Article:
The SIX 2014 Summer school was held in Vancouver, as part of a full week of social innovation activities and events happening across Canada which included Vancouver Ideas Festival and Social Frontier Research Symposium. We created a forum where, over two and a half days, policy makers, grass roots activists and social innovation practitioners could share insights, practical solutions and current thinking about where social innovation is headed. We delved deeper into the issue of shifting culture, exploring the elusive set of variables that influence it.
SIX Vancouver was a collaboration between Social Innovation Exchange (SIX), Social Innovation Generation (SiG) and BC Partners for Social Impact (#BCPSI), representing the global, Canadian, and British Columbian social innovation communities respectively.
The theme and context
Identifying the ‘invisible’ barriers and preparing for surprise…
We all recognise the feeling of hitting a wall when our efforts do not bring about the social impact that we hoped for. New ideas, structures, teams and techniques do not by themselves change individual, organisational, institutional or social habits attitudes, behaviours and values (what we call “culture”).
What are the invisible factors that make change difficult? We delved into these underlying assumptions individuals, organisations and societies have that determine the way we perceive, think and feel. These assumptions are often taken for granted and fil to register in our conscious when we plan and implement our social innovation projects, policies, and strategies.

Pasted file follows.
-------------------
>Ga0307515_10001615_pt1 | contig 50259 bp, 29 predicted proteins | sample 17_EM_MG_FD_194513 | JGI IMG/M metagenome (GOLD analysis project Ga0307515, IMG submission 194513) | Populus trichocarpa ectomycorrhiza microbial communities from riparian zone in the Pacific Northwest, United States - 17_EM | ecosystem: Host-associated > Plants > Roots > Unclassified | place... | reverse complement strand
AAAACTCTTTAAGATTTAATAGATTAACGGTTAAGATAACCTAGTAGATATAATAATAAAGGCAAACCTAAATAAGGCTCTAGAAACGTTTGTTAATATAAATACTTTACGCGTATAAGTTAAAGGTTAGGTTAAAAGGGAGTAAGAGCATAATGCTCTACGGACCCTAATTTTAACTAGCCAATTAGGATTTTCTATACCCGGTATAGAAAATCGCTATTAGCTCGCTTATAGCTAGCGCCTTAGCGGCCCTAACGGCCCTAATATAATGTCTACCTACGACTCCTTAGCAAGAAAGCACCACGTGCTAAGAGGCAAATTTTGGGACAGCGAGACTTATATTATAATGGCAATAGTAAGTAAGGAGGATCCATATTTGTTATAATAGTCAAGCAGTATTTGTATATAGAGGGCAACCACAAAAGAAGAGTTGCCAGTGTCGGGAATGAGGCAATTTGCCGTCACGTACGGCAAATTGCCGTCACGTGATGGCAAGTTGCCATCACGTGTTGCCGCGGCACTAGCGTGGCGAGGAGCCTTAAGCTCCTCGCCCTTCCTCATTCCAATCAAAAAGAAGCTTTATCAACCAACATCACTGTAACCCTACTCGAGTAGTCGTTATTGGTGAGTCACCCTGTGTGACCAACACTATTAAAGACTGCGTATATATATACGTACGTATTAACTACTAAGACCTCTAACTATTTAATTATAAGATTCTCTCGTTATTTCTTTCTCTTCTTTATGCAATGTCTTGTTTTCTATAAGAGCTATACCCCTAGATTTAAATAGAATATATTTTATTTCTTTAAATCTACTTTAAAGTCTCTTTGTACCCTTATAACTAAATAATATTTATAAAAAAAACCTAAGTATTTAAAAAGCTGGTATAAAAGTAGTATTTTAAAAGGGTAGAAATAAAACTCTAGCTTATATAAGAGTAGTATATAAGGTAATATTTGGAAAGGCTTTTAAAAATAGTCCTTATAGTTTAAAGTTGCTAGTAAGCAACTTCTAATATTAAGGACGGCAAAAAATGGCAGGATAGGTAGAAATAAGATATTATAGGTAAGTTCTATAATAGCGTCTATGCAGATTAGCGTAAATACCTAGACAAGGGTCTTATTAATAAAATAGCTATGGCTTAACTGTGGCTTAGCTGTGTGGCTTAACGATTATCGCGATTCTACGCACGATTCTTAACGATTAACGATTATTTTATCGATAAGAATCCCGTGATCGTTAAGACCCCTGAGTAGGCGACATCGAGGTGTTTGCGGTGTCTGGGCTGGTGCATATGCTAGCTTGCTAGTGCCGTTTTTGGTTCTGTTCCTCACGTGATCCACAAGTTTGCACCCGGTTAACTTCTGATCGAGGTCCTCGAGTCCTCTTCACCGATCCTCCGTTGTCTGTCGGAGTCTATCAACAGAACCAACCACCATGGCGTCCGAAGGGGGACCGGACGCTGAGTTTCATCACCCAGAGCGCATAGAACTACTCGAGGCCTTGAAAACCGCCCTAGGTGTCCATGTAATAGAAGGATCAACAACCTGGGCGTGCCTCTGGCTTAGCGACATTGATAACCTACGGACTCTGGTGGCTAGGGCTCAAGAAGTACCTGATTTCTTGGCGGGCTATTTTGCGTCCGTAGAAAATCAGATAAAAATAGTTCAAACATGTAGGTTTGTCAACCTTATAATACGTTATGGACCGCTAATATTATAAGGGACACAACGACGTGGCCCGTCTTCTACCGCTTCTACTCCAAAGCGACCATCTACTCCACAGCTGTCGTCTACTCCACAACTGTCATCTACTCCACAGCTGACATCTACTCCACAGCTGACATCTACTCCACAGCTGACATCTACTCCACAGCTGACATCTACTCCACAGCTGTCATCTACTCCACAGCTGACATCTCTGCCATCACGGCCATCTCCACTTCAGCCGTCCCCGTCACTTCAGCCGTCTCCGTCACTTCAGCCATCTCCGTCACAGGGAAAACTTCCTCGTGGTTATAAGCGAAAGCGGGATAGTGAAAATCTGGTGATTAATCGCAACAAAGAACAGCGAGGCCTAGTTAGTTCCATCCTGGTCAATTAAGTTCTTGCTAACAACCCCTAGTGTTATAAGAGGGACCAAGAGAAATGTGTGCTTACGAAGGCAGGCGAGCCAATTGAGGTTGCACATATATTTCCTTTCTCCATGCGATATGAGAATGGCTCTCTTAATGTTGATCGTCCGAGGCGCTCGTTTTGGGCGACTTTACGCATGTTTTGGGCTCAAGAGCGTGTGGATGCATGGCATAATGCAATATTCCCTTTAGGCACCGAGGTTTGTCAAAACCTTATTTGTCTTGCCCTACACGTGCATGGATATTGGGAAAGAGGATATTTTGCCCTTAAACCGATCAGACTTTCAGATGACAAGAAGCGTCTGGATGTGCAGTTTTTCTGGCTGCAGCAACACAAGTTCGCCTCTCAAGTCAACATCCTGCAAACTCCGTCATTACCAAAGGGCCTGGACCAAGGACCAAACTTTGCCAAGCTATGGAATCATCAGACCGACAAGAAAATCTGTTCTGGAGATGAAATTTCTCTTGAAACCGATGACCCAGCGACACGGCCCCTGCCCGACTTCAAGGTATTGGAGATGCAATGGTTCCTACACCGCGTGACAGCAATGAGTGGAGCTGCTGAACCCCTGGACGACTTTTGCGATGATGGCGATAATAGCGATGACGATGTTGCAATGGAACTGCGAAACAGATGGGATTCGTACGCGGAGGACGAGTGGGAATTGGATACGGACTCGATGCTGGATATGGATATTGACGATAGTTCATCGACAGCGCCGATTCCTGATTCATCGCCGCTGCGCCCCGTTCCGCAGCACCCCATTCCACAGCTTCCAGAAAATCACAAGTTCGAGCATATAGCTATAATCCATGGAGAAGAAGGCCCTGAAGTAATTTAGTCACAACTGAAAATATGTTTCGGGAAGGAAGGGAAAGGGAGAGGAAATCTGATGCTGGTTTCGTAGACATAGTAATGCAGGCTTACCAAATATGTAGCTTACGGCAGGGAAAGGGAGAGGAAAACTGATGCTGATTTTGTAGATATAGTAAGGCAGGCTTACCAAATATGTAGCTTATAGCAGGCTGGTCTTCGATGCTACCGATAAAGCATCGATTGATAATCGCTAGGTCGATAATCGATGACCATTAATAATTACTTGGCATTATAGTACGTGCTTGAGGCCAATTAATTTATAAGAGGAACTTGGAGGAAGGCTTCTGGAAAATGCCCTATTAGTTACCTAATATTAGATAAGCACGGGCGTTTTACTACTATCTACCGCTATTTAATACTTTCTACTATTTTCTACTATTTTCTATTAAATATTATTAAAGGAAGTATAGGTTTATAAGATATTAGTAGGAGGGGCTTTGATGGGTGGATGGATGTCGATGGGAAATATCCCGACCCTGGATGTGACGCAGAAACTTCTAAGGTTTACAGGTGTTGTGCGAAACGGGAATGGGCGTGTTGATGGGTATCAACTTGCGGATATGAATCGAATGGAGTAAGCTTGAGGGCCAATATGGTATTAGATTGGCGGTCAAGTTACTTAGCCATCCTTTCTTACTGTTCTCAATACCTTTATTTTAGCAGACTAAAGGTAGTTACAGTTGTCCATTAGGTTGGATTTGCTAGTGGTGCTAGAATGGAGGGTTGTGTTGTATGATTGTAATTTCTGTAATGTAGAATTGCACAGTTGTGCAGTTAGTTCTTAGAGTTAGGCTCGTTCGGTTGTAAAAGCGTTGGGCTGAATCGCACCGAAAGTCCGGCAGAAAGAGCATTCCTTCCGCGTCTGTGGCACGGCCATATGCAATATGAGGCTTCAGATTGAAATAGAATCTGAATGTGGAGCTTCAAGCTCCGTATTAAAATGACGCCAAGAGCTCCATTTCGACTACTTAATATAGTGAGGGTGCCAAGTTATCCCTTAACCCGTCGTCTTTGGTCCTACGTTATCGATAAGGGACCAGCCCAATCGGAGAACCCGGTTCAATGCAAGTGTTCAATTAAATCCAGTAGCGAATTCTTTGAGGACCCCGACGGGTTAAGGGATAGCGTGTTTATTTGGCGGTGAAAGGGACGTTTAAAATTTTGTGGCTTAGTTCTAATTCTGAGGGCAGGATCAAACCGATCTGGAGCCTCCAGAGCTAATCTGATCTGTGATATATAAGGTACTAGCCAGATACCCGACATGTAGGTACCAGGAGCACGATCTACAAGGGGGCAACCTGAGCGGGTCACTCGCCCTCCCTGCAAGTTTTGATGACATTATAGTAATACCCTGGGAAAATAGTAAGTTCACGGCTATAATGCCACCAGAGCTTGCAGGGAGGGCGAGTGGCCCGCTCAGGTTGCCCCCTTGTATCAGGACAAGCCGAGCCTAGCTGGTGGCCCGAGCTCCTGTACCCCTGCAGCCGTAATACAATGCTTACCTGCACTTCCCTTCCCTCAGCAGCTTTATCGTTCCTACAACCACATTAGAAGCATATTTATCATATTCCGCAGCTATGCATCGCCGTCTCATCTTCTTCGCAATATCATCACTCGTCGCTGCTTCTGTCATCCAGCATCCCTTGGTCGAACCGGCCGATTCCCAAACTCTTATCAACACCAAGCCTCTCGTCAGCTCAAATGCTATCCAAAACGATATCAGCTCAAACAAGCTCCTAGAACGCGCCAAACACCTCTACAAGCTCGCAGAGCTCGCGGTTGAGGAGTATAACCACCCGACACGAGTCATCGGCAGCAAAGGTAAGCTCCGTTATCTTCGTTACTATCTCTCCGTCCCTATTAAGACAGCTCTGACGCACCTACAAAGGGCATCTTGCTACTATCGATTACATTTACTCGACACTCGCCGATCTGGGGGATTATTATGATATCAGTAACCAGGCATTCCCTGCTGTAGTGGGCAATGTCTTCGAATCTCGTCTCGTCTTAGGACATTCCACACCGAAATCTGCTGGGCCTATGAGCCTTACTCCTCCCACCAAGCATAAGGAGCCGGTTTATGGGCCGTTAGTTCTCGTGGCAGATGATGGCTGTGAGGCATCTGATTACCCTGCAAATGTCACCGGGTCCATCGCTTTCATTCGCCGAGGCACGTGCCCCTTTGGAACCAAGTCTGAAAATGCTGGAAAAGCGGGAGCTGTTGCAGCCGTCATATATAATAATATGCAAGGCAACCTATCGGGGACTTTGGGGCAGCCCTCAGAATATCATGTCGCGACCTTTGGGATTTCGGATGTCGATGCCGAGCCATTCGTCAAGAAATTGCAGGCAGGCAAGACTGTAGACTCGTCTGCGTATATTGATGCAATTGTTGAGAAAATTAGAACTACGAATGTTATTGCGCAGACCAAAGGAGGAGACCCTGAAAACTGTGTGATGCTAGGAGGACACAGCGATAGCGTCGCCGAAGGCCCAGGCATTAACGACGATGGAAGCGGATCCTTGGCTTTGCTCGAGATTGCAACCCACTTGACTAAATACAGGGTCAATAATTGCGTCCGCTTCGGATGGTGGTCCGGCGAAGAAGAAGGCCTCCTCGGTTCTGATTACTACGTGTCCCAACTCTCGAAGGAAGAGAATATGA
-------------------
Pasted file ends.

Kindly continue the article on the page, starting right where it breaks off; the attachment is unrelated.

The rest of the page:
The location of the 2014 Summer School was significant: it testified to the fertile culture of social innovation in Canada; celebrated Vancouver as an urban leader in sustainability and innovation; and recognized the pioneering momentum in British Columbia with BCPSI, the Ministry of Social Development and Social Innovation, and Hubcap BC. Through site visits, workshops, keynote presentations, music, public art, and idea jams, Canadian innovators showcased the vibrancy of the local social innovation ecosystem in unique and resonant ways, engaging international social innovators not only in the national narrative and work, but also in the energy and diversity of Canadian culture. The program welcomed the ‘unusual suspects’ to speak, weaving in the voices, presence and resilience of First Nations communities, youth, and local activists.
SIX Vancouver encouraged critical thinking and deep introspection, inviting participants to embrace paradox: how to be passionate and self-critical; theoretical and practical; powerful and vulnerable; experienced and yet humble.
The following questions directed the discussions:
- Where can we make resilient and systemic change most effectively?
- What is at the edge of our thinking, and how can we scale to the next level of impact?
- What is the role of culture in shaping (enabling or hindering?) how change happens within society, sectors and ourselves?
- How might we grapple with the challenge of working from both outside and inside systems?
- How can we drive collaboration and build the right teams of people around us? How can we most effectively gather support for our work?
- What is relationship between culture and strategy and how to we prepare for surprise?